His parents quietly gave him a suitcase to pull to the terminal. Inside the door was a glass-covered poster advertising the thrill of Disneyland.

“Oh, look! There’s the family that is going on the trip!” Dad said, pointing to the display. Our granddaughter said she saw no family in the poster. Then she saw their own reflection in the glass. Her jaw dropped and she started jumping up and down in excitement. Our grandson refused to look. He didn’t get it. He was mad. It wasn’t until he was strapped in his seat on the plane that he accepted that it was his own family going on vacation and he broke out in a wide smile. He knew his parents had no money for a trip. It was just too hard for him to believe someone would give their family such a generous gift. He had to adjust to the idea of goodness and grace.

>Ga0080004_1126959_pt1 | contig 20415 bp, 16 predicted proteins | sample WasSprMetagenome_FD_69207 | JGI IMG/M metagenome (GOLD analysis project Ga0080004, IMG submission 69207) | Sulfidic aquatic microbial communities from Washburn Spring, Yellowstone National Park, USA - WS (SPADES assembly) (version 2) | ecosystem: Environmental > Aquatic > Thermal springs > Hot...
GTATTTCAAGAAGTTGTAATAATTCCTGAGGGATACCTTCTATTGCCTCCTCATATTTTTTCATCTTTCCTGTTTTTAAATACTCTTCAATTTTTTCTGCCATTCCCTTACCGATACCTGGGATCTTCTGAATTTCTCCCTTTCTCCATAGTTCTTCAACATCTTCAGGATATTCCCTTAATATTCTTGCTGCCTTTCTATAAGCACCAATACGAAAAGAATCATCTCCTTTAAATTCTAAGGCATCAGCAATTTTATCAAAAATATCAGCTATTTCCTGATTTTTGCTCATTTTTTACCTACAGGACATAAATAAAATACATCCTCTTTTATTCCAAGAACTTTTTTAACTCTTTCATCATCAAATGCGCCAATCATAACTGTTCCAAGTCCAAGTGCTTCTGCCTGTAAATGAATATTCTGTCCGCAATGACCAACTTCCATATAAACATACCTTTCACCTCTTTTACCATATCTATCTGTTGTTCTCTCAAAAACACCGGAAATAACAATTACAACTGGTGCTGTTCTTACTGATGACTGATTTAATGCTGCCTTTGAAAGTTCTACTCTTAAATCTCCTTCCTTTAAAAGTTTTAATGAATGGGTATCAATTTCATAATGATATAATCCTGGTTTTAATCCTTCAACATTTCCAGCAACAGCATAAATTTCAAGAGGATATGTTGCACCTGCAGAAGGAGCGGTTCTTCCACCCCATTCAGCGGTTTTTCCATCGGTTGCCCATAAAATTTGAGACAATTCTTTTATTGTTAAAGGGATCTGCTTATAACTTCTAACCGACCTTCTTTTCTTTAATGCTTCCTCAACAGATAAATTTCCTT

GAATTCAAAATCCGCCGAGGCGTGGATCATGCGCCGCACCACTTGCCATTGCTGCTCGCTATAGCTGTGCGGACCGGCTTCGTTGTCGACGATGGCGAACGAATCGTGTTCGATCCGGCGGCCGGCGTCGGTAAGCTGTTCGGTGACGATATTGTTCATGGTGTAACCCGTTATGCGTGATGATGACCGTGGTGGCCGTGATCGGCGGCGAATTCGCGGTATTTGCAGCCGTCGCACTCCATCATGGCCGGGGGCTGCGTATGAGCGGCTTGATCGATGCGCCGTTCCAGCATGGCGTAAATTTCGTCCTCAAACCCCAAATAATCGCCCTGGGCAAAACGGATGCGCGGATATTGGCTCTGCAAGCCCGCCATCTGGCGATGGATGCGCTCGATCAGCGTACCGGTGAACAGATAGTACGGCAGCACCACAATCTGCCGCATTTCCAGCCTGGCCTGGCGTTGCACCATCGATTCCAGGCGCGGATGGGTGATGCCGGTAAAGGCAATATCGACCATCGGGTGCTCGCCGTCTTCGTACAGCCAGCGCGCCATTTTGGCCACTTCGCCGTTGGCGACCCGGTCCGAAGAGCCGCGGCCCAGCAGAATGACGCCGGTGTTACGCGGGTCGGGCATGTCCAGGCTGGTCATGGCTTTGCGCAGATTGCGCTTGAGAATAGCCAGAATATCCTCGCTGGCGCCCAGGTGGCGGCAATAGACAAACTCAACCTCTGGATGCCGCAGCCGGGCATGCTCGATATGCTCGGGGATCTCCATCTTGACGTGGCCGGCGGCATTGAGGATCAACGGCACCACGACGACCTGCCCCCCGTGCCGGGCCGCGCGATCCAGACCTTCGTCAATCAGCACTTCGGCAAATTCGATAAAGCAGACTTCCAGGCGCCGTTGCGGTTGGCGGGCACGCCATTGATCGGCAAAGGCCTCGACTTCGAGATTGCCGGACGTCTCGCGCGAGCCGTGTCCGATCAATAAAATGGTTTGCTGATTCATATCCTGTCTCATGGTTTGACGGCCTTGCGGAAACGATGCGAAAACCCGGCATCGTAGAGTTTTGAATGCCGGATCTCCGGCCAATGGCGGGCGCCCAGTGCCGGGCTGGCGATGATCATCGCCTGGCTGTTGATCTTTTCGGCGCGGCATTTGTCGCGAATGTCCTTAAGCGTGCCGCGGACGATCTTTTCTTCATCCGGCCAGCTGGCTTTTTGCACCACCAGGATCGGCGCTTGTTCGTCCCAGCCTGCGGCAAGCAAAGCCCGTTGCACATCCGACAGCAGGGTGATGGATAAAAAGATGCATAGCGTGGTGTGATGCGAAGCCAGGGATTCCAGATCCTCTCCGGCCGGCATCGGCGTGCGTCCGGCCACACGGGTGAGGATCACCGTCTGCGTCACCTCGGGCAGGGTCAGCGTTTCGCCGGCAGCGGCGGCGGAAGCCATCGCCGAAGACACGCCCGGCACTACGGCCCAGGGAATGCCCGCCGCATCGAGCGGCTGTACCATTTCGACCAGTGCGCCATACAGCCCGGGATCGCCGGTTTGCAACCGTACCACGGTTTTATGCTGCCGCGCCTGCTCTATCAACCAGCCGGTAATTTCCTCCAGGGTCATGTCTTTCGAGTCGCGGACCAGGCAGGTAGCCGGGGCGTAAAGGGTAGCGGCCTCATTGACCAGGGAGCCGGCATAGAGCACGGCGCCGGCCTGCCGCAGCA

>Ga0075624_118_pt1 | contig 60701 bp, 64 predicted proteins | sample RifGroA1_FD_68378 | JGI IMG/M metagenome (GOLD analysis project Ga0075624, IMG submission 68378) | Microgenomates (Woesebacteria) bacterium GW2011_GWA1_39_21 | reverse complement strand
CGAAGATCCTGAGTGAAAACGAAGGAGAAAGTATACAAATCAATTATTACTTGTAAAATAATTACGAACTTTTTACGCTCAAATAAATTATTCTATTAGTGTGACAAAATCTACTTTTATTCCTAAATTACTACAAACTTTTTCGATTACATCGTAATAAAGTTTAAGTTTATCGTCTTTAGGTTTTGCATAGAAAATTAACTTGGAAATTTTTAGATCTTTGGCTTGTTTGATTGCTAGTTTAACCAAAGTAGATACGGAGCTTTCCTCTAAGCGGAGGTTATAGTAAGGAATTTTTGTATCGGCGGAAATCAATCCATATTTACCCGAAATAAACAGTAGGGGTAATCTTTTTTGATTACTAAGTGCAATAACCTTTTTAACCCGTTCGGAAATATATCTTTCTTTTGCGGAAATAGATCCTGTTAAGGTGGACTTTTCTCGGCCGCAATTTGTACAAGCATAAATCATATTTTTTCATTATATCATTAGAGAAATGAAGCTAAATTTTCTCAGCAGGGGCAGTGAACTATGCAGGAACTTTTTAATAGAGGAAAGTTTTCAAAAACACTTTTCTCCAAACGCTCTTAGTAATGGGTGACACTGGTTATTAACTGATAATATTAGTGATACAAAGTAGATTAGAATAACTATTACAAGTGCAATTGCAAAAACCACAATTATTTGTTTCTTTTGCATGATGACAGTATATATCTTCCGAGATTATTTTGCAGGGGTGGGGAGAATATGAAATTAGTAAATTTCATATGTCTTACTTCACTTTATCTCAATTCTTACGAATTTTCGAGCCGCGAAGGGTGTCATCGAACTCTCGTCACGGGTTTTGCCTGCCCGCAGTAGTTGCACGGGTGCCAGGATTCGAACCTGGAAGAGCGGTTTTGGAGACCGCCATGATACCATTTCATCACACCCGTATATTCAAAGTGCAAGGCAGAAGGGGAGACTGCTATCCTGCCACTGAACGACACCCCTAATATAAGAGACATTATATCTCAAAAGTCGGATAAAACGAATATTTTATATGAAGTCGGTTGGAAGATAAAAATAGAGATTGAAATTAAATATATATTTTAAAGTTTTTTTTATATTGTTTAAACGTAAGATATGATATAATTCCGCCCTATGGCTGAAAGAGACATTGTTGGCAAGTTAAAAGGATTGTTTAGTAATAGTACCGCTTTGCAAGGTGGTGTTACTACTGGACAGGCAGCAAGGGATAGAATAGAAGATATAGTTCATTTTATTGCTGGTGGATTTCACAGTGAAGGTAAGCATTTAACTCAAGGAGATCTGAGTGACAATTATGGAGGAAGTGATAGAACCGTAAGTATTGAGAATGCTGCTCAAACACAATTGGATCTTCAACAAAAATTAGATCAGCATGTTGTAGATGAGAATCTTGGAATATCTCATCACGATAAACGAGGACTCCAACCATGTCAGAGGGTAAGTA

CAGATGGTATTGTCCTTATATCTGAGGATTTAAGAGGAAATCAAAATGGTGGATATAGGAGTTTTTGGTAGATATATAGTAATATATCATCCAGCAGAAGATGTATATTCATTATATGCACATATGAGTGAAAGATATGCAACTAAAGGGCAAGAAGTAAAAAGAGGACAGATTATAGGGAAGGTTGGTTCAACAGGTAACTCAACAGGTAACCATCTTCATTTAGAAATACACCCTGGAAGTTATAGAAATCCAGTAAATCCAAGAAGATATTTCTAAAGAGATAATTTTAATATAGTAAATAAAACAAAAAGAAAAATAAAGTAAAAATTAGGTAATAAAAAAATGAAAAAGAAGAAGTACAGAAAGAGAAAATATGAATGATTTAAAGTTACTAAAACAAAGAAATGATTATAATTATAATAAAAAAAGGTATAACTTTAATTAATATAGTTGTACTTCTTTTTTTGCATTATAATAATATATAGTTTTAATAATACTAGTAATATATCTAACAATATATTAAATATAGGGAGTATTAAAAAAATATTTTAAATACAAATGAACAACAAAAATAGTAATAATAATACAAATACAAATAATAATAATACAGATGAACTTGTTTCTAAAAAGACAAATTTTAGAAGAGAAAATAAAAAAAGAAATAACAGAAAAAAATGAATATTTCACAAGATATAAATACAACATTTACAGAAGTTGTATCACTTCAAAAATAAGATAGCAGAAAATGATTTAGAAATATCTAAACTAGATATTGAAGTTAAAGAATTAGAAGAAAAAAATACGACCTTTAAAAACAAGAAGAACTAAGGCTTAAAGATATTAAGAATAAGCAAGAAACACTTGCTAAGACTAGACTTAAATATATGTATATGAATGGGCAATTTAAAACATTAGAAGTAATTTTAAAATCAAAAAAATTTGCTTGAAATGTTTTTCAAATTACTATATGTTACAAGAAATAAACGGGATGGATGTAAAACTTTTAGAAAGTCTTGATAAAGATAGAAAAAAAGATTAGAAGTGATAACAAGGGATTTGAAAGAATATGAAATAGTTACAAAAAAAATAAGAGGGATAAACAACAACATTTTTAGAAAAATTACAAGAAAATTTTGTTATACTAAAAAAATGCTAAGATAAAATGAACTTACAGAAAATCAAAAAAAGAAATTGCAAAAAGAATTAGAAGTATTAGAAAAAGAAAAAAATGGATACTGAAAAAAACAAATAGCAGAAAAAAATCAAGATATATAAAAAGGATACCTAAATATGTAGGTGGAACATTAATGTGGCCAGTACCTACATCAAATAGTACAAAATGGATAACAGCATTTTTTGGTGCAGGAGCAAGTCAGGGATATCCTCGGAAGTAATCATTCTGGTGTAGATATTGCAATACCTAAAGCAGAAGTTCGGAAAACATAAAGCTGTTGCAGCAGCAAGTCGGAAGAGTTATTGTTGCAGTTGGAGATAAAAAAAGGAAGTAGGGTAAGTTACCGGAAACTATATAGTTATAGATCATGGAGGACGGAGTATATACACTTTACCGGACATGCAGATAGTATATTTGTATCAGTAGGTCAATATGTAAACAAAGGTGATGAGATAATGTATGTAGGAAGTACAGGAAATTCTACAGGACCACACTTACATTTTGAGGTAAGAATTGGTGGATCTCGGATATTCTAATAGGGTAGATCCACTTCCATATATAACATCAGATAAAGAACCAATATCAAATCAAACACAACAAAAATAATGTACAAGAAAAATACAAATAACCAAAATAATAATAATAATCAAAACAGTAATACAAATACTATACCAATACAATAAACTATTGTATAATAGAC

Sometimes conspiracies for good are about the joy of surprise. Sometimes they are for protection. We don’t tell children about events too soon in case plans change, or because they can’t understand timing. It’s not always wise to go public with business plans until everything is in place, lest the competition be given a heads-up. Sometimes people will make assumptions that steer their own preparations in the wrong direction if they know too much too soon.

We are actively trying to find the best living arrangement we can for my husband’s elderly mother. There is so much red tape and dealing with agencies who don’t seem to communicate with each other. And waiting. Waiting for appointments. Waiting for reports. Waiting for vacancies. Because her increasing memory problems make this process so confusing to her we have elected not to tell her the details. She knows we are doing something “behind her back.” Like our grandson looking resentfully at the luggage in the car, it is hard for her to believe we are not all in cahoots conspiring against her. It’s frustrating, and frankly somewhat painful. Her sons are both men of outstanding character who may be two of the most responsible, reliable, honest (to a fault) people on the planet. Sadly the disease has stolen that fact. She can’t remember who is trustworthy and who is not.